Even a severe scoliosis may not create notable symptoms. This is the reason why it is seldom detected by the patient himself. Sometimes pain after heavy physical activity is noted.

The postural asymmetries so typical of scoliosis are easily detected by professionals, but can go unnoticed by the patient and his parents for a long time. The most important asymmetries are:

  • shoulders are not level
  • tilted pelvis (pelvis is not level)
  • asymmetrical waistline between the arms and torso
  • a prominent shoulder blade
  • a rib hump
  • pelvis shifted to one side

A typical sign is the formation of a rib hump which is due to vertebral rotation and the distortion of the rib cage. This can be best revealed – even to the untrained eye – during forward bending.

Keeping the legs straight, have the child bend forward. A healthy back will be symmetric on both sides. If one side appears higher than the other, this is caused by the rotation of the spine or torsion of the rib cage.

According to the level at which the most spinal rotation and sideward deviation occurs, scoliosis is divided into a thoracic, thoracolumbar or lumbar type.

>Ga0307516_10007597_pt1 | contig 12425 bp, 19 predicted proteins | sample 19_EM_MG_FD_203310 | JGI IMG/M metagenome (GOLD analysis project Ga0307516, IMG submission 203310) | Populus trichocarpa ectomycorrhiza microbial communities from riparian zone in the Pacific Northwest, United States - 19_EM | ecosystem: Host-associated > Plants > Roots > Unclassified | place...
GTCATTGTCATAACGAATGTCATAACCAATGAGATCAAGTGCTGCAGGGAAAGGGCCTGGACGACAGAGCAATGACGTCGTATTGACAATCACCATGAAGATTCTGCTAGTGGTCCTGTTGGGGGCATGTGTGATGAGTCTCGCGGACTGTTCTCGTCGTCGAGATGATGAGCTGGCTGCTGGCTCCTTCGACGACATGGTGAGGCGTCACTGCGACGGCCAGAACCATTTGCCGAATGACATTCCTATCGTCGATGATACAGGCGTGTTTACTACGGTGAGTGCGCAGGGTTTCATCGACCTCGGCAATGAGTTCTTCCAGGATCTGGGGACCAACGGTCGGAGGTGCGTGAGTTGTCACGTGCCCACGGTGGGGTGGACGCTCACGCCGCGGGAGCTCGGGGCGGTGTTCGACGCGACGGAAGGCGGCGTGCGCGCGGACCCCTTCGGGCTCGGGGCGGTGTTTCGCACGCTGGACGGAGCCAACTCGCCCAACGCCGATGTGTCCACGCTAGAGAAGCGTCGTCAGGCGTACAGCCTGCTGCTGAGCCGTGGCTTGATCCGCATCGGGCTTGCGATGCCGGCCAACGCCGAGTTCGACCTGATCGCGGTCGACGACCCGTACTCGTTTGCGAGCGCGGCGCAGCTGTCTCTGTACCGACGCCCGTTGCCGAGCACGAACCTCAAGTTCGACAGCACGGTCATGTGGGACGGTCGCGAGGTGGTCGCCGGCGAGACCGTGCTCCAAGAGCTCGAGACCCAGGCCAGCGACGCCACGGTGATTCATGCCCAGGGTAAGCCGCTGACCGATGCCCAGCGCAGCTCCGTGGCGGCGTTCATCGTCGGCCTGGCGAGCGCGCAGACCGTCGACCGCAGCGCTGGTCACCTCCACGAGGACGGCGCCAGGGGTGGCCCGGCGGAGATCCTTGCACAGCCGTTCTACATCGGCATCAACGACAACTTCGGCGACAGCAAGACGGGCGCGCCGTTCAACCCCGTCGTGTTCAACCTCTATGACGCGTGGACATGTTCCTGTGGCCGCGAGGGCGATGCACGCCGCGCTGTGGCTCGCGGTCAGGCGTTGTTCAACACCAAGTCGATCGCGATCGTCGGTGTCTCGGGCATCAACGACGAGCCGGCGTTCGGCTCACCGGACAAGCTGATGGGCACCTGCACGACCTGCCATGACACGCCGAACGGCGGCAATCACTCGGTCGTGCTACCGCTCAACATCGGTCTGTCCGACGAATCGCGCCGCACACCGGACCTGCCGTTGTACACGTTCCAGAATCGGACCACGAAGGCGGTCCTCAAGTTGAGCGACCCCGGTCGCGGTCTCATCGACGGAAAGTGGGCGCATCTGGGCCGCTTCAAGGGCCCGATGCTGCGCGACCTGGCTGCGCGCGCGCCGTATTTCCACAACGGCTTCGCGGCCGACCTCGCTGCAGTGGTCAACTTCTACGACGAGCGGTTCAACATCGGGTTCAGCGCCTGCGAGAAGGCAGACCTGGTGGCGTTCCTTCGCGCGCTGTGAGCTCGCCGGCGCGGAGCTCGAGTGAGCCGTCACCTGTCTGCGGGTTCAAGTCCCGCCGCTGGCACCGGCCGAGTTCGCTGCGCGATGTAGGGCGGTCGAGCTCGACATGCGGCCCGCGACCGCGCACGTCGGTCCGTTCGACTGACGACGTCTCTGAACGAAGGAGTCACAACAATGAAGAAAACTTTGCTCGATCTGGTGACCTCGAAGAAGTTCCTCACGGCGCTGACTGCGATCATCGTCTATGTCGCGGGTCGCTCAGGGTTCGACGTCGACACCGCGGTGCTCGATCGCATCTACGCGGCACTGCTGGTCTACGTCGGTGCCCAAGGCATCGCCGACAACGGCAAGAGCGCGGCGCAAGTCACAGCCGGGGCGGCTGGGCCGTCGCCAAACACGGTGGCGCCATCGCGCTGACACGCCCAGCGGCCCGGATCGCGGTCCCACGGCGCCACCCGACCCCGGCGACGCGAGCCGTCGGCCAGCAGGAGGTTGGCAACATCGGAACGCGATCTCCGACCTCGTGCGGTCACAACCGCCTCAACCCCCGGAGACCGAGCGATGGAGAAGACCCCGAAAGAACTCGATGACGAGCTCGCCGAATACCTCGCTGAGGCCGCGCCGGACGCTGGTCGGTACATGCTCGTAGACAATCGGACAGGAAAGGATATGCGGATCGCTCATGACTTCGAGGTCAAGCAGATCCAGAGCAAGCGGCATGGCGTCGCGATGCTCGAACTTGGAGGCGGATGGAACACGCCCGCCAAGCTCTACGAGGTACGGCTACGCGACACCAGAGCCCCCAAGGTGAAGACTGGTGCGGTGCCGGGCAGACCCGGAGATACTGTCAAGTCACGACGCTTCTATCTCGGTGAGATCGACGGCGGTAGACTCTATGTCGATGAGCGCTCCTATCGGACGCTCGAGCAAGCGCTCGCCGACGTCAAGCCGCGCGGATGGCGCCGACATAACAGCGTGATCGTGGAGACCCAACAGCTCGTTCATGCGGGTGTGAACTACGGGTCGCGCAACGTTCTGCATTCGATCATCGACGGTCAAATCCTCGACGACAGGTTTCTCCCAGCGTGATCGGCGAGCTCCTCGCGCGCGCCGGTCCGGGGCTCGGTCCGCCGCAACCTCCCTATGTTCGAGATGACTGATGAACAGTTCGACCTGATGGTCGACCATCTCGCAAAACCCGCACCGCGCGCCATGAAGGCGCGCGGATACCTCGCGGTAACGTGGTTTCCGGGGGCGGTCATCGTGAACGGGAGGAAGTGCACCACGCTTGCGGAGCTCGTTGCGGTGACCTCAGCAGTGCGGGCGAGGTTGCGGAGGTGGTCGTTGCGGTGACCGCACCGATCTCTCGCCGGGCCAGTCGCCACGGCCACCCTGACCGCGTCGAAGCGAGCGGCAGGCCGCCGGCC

If  scoliosis is suspected,  it is necessary to have an x-ray taken in order to assess the deformation in more detail and to measure the Cobb angle.

If the curve is less than 10 degrees, then it is called a scoliotic posture or a functional scoliosis.  This is an asymmetrical posture exhibited by children  who have problems with the coordination of their back muscles. The spine is slightly deviated to the side, but has not yet rotated and does not exhibit vertebral torsion. Slight scolioses can disappear of themselves. However, a scoliotic posture during a growth spurt can turn into a real, structural scoliosis. Therefore specific treatment should deal with the detected asymmetries, and repeated visits to the doctor every 3-6 months is recommended. A structural scoliosis has a tendency to progress.

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